Restatement, Section 402A(1)(a), limits liability to sellers “engaged in the business of selling such a product.” The rule is intended to apply to people and entities engaged in business, not to casual one-time sellers. The business need not be solely in the defective product; a movie theater that sells popcorn with a razor blade inside is no less liable than a grocery store that does so. But strict liability under this rule does not attach to a private individual who sells his own automobile. In this sense, Restatement, Section 402A, is analogous to the UCC’s limitation of the warranty of merchantability to the merchant.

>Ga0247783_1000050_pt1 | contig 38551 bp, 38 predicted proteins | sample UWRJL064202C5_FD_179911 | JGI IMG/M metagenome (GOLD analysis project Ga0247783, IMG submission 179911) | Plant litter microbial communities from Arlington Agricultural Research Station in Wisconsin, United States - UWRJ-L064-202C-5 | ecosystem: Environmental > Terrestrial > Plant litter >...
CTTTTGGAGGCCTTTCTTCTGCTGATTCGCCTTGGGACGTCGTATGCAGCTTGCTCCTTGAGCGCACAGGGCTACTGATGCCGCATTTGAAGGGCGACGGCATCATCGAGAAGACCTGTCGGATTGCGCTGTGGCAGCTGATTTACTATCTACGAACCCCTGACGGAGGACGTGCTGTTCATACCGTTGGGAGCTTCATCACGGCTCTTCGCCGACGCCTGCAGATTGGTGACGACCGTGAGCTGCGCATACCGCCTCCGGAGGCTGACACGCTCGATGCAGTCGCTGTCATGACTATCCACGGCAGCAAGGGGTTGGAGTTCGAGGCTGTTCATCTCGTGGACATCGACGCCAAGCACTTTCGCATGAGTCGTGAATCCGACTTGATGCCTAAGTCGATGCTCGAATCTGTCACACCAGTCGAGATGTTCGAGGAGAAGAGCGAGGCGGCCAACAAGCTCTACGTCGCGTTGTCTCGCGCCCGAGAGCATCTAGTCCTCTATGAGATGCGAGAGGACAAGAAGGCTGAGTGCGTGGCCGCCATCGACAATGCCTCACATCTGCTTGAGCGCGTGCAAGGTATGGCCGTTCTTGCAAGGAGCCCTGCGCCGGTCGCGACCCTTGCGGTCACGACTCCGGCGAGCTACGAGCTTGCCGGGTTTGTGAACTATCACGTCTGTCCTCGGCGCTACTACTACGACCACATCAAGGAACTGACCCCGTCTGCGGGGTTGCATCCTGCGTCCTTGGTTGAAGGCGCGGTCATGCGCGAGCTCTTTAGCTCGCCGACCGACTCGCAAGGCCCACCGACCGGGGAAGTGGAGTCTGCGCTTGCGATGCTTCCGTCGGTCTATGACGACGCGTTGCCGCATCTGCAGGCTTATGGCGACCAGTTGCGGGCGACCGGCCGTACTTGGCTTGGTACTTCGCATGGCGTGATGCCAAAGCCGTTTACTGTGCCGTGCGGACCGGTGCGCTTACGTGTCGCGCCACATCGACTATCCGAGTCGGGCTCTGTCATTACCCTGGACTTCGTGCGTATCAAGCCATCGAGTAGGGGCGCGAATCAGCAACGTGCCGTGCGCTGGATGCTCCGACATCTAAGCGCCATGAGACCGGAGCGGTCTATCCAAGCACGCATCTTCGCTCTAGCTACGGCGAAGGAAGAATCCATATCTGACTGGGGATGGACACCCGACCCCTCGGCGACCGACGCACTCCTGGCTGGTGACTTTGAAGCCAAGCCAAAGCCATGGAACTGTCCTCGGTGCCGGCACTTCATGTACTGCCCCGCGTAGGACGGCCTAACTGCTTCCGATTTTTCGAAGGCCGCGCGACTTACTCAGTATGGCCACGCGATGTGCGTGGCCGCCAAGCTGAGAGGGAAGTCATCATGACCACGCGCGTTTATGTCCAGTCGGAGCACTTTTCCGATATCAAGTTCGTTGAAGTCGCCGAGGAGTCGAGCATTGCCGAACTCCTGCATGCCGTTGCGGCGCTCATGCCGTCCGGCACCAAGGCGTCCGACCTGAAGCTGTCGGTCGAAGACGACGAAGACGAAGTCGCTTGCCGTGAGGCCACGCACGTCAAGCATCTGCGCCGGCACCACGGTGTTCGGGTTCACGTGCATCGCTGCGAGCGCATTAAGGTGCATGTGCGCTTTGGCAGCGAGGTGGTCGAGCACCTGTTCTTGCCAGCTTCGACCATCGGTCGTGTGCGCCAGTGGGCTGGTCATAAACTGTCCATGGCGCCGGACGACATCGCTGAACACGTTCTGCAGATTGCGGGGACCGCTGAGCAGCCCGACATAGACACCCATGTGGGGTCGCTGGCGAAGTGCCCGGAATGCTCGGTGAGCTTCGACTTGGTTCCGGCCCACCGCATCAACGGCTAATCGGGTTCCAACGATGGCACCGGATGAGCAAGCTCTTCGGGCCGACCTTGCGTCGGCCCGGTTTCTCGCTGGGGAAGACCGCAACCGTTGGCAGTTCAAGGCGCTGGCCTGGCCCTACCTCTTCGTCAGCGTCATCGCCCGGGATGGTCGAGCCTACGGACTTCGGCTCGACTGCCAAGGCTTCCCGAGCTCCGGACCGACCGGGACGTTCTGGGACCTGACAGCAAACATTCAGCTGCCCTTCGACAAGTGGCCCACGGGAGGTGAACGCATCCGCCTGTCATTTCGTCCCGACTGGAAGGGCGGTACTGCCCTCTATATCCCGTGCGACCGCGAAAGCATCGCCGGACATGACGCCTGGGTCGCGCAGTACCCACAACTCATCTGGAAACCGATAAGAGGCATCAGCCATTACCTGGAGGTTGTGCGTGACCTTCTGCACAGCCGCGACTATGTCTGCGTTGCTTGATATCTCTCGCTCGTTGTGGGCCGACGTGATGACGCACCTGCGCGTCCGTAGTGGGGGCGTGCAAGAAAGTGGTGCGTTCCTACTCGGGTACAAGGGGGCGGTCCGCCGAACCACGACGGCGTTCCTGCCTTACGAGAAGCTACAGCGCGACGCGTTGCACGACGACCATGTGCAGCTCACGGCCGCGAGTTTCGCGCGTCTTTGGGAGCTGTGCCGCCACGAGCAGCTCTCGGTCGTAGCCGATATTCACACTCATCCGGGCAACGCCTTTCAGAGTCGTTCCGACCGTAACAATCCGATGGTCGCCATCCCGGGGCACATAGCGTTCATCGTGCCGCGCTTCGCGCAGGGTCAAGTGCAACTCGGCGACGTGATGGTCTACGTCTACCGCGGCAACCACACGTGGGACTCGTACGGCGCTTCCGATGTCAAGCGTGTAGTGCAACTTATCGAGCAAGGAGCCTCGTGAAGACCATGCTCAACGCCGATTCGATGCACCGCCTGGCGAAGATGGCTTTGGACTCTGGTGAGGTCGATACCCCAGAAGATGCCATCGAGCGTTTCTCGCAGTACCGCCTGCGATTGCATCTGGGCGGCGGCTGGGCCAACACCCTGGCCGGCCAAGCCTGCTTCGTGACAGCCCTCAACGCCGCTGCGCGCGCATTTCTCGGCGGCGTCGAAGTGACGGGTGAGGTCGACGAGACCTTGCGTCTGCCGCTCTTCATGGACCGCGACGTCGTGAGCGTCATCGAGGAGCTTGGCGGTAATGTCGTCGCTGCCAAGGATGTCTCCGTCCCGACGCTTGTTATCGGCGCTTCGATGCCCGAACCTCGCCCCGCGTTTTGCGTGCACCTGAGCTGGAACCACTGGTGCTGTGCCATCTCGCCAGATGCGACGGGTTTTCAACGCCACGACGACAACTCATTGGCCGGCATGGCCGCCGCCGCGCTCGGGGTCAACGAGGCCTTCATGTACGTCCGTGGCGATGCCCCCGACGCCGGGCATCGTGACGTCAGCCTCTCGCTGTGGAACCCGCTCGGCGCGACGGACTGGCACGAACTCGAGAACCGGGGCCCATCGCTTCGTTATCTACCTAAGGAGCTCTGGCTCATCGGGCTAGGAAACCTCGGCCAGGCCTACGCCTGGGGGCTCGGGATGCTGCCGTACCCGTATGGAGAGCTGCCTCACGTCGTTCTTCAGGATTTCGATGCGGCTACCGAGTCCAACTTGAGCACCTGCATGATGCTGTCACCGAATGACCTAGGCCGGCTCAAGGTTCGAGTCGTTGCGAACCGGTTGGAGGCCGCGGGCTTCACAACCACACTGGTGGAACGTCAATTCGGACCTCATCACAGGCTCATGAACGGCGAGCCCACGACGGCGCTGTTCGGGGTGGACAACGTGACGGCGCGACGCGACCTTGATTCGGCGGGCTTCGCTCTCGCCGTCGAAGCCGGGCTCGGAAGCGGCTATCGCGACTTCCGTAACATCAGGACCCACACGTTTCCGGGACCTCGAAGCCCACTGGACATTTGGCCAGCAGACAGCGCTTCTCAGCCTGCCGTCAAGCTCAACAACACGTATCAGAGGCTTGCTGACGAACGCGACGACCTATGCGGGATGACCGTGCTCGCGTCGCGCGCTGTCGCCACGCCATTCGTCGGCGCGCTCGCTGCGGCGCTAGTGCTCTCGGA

The requirement that the defendant be in the business of selling gets to the rationale for the whole concept of strict products liability: businesses should shoulder the cost of injuries because they are in the best position to spread the risk and distribute the expense among the public. This same policy has been the rationale for holding bailors and lessors liable for defective equipment just as if they had been sellers. 1